In 1917 Blanche was moved to a casualty clearing station (CCS), a field hospital much closer to the conflict and well within the danger zone. Not everyone was able to endure the stress of working in a CCS and there are recorded instances of nurses being evacuated to base on account of shell-shock – a condition usually associated with the troops. It was for her service at CCSs that Blanche was awarded the Royal Red Cross.
… a nurse born in Singleton, added to the site today. I discovered Staff Nurse Catherine Doohan when visiting Singleton Library. Can you add to her story?
Pages of Anzac Memorial Book 1917 in the collection of Newcastle Public Library. Click on image to enlarge.
She and Sydney woman Nora Fletcher who was the Matron of Red Cross hospitals in France were the first Australian women to be awarded the Royal Red Cross 1st Class during the Great War. According to the Australian War Memorial database of honours and awards only 44 Australian women received this honour during that conflict. A search of contemporary newspapers on Trove indicates that Matron Greaves’ fame was not confined to her home town.
In 1917 the Returned Services Association featured Ida on the frontispiece of its Anzac Memorial publication.
I don’t know the answer to that question, although I hope to find out. What I have recently discovered thanks to the help of a member of the Greaves family, is that Matron Ida Greaves RRC was mentioned in dispatches a third time. The third MID was documented in a supplement to the London Gazette 10 July 1919, p8788. Exactly why it was awarded I don’t know, although I suspect that it relates to her service during the evacuation of No 38 Casualty Clearing Station when the German army was advancing in March 1918. The following is an extract from Matron Greaves’ account of this incident: Next day [23 March 1918] we had patients everywhere & a very fierce bombardment was on. We evacuated patients by ambulance steadily. Colonel Lowe came to me & said the Military Situation seemed to be very serious & said would I tell the Sisters to be prepared to leave at a moment’s notice & to have their train coats etc ready & that we would not be able to take any baggage. He only had one ambulance at his disposal & the O.C. of the adjoining Camp promised to lend him another. There was a fierce bombardment & bombing all night & bombs dropping everywhere. At 5.30 a.m. Colonel Lowe gave an order that we were all to be ready to evacuate in 15 minutes time & could all take one piece of light baggage. [Courtesy Greaves family archive] Casualty Clearing Stations were located close to the front line in order to provide speedy treatment of the wounded. Nursing and medical staff were non-combatant but were as vulnerable to artillery fire and bombing as anyone else whilst having the responsibility of caring for their patients as well as themselves.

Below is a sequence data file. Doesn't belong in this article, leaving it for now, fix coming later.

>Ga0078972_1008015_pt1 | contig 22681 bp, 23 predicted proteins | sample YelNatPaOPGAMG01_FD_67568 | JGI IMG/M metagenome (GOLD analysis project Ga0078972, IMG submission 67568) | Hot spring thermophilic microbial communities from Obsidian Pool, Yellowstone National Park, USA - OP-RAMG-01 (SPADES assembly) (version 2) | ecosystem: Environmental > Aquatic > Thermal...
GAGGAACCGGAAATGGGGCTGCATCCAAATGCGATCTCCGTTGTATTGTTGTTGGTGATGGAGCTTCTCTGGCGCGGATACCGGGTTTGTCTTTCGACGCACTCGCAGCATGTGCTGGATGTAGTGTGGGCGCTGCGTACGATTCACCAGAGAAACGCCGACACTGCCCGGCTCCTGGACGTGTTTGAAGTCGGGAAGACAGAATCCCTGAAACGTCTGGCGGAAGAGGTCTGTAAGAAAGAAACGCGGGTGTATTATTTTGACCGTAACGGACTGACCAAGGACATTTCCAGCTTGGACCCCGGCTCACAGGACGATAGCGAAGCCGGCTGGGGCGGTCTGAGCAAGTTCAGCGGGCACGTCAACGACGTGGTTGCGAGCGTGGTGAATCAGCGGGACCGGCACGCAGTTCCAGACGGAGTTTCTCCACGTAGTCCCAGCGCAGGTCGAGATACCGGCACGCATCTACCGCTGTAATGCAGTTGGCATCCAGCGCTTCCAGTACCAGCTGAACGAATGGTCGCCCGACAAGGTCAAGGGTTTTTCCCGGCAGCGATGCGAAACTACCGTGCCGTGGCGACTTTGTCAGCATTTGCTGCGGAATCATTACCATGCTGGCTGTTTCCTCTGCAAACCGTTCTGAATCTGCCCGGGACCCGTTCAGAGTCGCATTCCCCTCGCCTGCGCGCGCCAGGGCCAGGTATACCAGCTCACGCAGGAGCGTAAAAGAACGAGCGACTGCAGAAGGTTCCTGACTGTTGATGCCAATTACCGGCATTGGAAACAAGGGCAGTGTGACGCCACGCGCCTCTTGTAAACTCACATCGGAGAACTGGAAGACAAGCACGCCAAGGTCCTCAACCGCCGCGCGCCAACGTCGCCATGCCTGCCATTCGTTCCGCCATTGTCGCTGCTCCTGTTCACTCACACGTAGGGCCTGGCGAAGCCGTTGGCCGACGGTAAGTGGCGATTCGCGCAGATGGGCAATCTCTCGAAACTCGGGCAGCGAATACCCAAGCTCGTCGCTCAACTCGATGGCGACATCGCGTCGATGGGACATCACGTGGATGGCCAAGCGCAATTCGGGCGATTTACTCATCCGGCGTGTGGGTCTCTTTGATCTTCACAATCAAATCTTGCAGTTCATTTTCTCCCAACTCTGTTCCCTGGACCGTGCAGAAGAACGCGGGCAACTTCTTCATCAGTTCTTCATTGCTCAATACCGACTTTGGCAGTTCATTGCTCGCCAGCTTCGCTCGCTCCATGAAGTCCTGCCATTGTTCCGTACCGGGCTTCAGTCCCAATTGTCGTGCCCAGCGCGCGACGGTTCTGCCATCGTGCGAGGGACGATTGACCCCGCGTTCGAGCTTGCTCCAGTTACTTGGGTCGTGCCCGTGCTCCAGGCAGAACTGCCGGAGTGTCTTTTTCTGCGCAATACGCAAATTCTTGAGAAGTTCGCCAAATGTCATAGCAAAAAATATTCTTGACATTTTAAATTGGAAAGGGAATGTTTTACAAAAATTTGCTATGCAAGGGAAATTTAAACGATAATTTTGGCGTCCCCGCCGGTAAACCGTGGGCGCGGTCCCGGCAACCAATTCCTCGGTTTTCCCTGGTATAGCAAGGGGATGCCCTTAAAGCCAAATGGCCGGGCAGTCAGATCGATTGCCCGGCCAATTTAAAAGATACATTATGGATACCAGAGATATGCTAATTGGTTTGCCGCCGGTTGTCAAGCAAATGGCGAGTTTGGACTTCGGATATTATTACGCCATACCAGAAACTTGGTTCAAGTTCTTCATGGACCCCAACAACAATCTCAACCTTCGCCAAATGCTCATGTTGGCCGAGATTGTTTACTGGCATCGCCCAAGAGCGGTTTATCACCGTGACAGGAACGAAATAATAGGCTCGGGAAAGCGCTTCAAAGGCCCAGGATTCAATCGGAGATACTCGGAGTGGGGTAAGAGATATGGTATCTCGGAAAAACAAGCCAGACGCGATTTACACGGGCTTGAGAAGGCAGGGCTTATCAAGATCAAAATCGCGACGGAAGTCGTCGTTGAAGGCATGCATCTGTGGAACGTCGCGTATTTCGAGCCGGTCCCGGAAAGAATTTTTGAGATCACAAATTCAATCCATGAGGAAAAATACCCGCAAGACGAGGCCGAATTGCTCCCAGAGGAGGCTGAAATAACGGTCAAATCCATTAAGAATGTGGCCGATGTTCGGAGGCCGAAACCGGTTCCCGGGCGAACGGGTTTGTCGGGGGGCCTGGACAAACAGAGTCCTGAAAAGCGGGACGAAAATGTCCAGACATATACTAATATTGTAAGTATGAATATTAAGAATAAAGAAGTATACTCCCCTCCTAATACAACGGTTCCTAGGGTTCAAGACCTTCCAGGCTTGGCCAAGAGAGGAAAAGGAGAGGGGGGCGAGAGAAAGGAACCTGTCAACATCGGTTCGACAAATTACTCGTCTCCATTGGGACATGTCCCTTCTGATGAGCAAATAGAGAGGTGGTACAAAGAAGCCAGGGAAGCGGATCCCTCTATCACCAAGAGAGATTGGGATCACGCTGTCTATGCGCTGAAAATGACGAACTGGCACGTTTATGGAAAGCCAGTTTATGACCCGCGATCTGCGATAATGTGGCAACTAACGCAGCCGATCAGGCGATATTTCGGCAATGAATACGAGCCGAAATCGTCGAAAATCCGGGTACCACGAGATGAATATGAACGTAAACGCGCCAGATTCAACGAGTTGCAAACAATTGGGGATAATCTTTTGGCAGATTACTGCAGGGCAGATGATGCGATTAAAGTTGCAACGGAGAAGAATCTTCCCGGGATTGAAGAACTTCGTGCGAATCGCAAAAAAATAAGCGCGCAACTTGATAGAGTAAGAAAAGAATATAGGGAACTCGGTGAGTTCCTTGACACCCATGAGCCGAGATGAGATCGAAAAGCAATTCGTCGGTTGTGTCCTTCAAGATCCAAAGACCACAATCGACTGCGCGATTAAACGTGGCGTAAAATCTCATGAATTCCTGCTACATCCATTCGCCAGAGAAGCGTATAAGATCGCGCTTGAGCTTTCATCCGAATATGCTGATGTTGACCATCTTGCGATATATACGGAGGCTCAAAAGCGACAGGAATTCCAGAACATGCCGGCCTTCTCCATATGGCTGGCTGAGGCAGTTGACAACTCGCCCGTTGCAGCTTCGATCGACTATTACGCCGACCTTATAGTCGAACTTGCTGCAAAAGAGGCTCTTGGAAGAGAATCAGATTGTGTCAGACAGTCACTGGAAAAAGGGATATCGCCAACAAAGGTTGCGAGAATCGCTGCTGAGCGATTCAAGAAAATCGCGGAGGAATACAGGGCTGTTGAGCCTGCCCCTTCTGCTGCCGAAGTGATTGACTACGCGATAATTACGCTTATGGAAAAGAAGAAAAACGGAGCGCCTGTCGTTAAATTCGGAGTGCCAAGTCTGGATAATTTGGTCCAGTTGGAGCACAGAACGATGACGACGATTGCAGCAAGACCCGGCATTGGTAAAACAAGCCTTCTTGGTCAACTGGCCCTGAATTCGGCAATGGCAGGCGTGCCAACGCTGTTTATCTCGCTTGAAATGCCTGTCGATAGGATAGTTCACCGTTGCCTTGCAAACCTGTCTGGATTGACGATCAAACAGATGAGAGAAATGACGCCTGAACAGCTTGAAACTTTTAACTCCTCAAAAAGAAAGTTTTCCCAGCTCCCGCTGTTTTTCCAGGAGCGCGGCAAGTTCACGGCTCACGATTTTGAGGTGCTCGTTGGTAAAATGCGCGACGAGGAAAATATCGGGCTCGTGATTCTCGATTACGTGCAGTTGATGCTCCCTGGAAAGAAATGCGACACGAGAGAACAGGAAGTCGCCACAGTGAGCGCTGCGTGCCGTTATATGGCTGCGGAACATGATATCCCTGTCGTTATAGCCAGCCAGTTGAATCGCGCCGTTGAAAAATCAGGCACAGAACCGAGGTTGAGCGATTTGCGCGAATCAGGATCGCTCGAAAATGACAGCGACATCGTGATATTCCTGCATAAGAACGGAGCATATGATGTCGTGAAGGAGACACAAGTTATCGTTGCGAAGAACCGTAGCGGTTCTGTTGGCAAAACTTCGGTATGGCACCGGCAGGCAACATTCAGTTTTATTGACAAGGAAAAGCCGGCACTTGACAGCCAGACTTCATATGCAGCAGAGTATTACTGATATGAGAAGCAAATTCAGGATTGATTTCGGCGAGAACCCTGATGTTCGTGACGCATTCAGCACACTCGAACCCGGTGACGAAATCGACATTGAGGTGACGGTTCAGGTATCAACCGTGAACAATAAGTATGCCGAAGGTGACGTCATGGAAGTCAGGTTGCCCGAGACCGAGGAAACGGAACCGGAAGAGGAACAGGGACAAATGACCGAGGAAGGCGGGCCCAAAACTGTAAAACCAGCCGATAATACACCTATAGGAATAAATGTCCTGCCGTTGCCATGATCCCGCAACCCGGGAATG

Thanks to all who attended my session on the biography of Matron Ida Greaves. Please find attached a copy of my presentation.
Inside History magazine Nov-Dec issue features an interview on the research behind this website and the publication Sisters of the Valley. For an online version of the interview, click here.
The Army Medical Services Museum at Keogh Barracks near Aldershot (south west of London) is worth a look – the displays follow the development of medical, nursing and veterinary services from medieval times to the present, with a significant section on the Great War. Interesting to note that army doctors had to fight to be taken seriously at first, just as did nurses later. Take your passport with you, you have to show ID and be signed into the barracks as a visitor!
When we think of the Great War often what comes to mind are battle scenes – machine guns, trenches and tanks. But in every war there is another battlefield where men and women of the army medical services fight to save the bodies and minds of those who have been wounded, and to ease the passing of those they cannot save.